In 2010 Google developed a machine that would later on morph into the Android TV, expected at the end of this first quarter—Google TV if you can remember. The 10-foot interface machine had Android and Chrome perfectly laced together, with a physical QWERTY remote on the side. Although the machine allowed consumers to enjoy apps, games and online videos on their TVs, it had a smörgåsbord of issues that killed it before it even got a chance to see the light.
From laggy apps and poor customization options to a disappointing overall experience, Google had no option but discontinue the machine; adding it to a long list of failed innovations, until recently when it had it morphed into the Android TV.
As the name suggests, Android TV is simply based on the same concept as your Android smartphone or tablet. But instead of having the OS running on a portable device, Google developers have found a way to integrate the service into an Android TV, which allows you to access BBC, Netflix, 4oD, IPlayer and well any other Android app on a bigger TV screen.
Also noted is the recommendation engine, designed to fill you in on what’s new based on the keywords you use to Google search. Even more interesting is that you can search either by typing or using your voice as a command.
Much like Amazon Fire and PlayStation TV, Android TV lets you watch movies and TV shows, as well as play online video games. Although Android TV mostly depends on Google Play Store for the content it delivers, it can still search through third party websites for more content.
For instance, if you have Blinkbox and Netflix installed on your Android TV and you happen to search for movies starring Taraji P or any other actor of your choice, your Android TV should be able to display results from all the aforementioned video streaming websites.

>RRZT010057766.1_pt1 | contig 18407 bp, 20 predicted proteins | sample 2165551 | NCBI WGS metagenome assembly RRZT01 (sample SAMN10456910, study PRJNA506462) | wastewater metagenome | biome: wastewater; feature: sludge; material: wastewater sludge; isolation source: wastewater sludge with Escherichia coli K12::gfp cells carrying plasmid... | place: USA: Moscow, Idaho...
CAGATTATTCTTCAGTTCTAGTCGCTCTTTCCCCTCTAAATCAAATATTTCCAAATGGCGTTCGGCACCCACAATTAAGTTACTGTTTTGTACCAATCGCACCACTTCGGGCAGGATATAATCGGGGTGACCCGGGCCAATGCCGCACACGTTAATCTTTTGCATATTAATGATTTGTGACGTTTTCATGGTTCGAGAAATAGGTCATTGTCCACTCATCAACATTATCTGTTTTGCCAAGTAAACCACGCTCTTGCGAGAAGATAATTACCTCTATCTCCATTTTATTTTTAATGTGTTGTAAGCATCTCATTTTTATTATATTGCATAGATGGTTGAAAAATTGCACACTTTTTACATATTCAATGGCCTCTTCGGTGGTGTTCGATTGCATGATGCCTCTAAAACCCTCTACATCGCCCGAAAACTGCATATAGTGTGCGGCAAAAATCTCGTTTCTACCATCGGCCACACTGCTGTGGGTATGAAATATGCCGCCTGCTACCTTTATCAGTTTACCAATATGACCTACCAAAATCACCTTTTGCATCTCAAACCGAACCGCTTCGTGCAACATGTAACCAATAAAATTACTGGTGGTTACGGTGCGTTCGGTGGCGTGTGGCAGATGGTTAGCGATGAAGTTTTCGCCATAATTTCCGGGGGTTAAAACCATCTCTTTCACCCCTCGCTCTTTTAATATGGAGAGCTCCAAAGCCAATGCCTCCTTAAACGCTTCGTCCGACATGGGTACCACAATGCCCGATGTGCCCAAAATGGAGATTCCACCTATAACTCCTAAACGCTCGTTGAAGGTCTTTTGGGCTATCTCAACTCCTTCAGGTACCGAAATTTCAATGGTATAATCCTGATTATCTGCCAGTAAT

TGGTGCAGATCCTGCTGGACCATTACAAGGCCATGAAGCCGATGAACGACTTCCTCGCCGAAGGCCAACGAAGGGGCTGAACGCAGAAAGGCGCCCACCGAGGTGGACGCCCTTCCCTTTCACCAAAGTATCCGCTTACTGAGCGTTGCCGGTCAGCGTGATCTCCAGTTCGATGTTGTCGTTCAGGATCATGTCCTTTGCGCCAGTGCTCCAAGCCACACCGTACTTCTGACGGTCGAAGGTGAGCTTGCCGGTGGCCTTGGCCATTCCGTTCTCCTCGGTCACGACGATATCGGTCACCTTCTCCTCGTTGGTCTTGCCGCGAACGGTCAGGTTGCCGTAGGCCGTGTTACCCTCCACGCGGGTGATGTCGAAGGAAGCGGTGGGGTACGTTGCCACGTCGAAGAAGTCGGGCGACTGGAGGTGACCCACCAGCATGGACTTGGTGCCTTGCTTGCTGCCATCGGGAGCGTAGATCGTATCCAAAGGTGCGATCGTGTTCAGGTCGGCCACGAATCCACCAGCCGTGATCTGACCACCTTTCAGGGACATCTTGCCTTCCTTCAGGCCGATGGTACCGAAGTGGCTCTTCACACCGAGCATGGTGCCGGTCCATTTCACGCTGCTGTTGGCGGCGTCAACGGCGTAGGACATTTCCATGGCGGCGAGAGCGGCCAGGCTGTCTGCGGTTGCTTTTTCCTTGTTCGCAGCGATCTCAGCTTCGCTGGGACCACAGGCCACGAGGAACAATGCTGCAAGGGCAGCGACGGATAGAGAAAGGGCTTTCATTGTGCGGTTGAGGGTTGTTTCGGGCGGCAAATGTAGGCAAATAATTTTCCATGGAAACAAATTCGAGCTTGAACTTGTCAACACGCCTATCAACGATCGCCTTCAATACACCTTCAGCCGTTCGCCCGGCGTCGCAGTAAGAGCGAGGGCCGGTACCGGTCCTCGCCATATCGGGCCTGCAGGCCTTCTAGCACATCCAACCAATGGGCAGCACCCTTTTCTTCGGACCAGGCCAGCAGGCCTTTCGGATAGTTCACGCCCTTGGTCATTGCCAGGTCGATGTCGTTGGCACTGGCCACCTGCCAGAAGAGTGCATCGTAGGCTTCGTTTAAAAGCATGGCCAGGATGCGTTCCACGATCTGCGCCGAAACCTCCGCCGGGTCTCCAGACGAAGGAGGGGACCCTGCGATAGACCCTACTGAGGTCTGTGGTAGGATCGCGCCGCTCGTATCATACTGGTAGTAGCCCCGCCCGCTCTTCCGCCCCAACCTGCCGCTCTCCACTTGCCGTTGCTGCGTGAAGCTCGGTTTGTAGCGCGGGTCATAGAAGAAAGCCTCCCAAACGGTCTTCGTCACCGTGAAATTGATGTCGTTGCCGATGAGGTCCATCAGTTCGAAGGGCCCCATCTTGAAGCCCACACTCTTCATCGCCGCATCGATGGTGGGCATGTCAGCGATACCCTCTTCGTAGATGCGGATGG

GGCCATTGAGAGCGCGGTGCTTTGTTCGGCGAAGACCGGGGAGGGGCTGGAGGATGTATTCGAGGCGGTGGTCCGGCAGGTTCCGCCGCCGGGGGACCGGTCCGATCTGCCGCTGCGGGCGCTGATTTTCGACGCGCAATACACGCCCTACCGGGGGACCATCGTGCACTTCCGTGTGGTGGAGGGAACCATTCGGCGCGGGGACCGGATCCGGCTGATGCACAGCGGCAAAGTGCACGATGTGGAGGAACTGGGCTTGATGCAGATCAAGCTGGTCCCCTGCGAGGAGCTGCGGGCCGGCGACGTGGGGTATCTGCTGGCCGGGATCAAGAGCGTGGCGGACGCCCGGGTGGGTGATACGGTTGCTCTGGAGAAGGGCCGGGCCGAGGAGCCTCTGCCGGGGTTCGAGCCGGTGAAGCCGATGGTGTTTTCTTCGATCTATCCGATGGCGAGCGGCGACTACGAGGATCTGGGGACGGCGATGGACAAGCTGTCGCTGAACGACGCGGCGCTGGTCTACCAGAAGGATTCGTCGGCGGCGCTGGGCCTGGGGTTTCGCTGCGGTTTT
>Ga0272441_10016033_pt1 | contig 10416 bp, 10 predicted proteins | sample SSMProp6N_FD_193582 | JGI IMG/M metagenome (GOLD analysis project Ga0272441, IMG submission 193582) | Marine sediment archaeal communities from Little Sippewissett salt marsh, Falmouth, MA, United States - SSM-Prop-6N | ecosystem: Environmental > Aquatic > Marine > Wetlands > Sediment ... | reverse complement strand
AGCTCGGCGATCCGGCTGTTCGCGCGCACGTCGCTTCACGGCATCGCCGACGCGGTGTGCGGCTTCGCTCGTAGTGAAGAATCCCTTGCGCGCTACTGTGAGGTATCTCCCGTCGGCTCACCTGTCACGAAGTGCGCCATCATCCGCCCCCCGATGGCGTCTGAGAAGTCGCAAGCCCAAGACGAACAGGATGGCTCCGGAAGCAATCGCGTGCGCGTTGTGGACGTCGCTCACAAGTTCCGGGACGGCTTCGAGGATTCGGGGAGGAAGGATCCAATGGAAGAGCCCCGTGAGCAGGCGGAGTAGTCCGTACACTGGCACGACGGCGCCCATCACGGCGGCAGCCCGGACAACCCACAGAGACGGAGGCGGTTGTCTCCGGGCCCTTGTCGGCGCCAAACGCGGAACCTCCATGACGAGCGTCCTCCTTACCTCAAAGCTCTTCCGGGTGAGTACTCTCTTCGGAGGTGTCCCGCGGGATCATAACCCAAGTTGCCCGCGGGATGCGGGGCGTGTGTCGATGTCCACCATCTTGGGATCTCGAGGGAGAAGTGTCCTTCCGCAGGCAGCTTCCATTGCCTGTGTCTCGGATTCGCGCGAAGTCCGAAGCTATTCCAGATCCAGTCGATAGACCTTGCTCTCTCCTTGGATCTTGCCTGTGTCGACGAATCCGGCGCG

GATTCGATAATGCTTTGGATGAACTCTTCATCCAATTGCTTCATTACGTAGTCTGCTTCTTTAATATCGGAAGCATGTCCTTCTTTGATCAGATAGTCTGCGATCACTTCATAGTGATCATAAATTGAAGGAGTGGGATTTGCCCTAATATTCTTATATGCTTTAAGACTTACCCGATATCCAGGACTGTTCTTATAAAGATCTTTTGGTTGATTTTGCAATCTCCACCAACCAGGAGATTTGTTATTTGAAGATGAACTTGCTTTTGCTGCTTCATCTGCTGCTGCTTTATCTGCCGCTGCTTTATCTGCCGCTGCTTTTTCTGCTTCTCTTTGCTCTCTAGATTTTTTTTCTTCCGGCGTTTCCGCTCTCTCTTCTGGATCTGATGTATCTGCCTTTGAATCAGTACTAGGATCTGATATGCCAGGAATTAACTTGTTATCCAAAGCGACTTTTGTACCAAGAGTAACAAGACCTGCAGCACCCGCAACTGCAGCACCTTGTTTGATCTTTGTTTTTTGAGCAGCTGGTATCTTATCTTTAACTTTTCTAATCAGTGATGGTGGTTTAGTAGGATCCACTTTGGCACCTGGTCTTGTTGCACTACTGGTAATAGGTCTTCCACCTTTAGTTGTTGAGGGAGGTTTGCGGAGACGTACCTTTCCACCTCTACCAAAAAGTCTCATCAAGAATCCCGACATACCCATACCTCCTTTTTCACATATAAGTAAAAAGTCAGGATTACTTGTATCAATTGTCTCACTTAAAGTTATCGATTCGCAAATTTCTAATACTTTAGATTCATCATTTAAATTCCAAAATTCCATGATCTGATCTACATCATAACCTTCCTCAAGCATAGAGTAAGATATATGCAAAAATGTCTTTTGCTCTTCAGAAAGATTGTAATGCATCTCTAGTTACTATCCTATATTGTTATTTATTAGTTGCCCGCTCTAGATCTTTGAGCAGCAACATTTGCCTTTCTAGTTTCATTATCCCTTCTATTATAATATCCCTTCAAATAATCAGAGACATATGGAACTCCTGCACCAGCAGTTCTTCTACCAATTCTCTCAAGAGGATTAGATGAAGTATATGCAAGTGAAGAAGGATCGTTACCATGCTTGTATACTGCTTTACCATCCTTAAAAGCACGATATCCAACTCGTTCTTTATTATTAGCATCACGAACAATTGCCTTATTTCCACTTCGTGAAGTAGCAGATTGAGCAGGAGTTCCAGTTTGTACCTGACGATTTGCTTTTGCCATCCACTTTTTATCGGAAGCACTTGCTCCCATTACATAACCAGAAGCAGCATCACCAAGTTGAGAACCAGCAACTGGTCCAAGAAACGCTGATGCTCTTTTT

Of course, you can still watch regular TV, the usual way, on your Android TV. Better yet, Sharp, Sony and Philips are all getting on board. So as 2015 sets off, we expect to have Android TV integrated into the aforementioned TV sets.
According to David Burke, the engineering director of Android, all Android-based TVs will be able to handle videos straight from the sources including IPTV receivers, HDMI, and TV tuners. As such, we speculate there will be Freesat and Freeview smart TVs running the Android TV by the end of the year.
The set backs
If you’re hooked to Google’s entire ecological unit, Android TV will definitely work better for you. As for iOS owner, don’t fret—iPhones will be tying in with Chromecast, just to ensure you get to enjoy the same Android TV experience with your iDevices.
All the 2015 Sony, TP vision, and sharp smart TVs will come installed with Android TV. Also expected are set-top boxes. But until now, nothing like the Chromecast-style dongle has been hinted release.
From the look of things, Chromecast will continue stacking up against its existing competitors, particularly Roku, Amazon Fire TV and Roku. But for Android TV, its chief competitors include smart TV ecosystems such as the webOs.
Android TV launch
Google revealed it will be releasing the first round of Android TV sets during March this year. Even though they didn’t make it clear whether the TV will be launched in the US only or other places as well, you can expect to have the TV sets in a retail store near you by the end of March.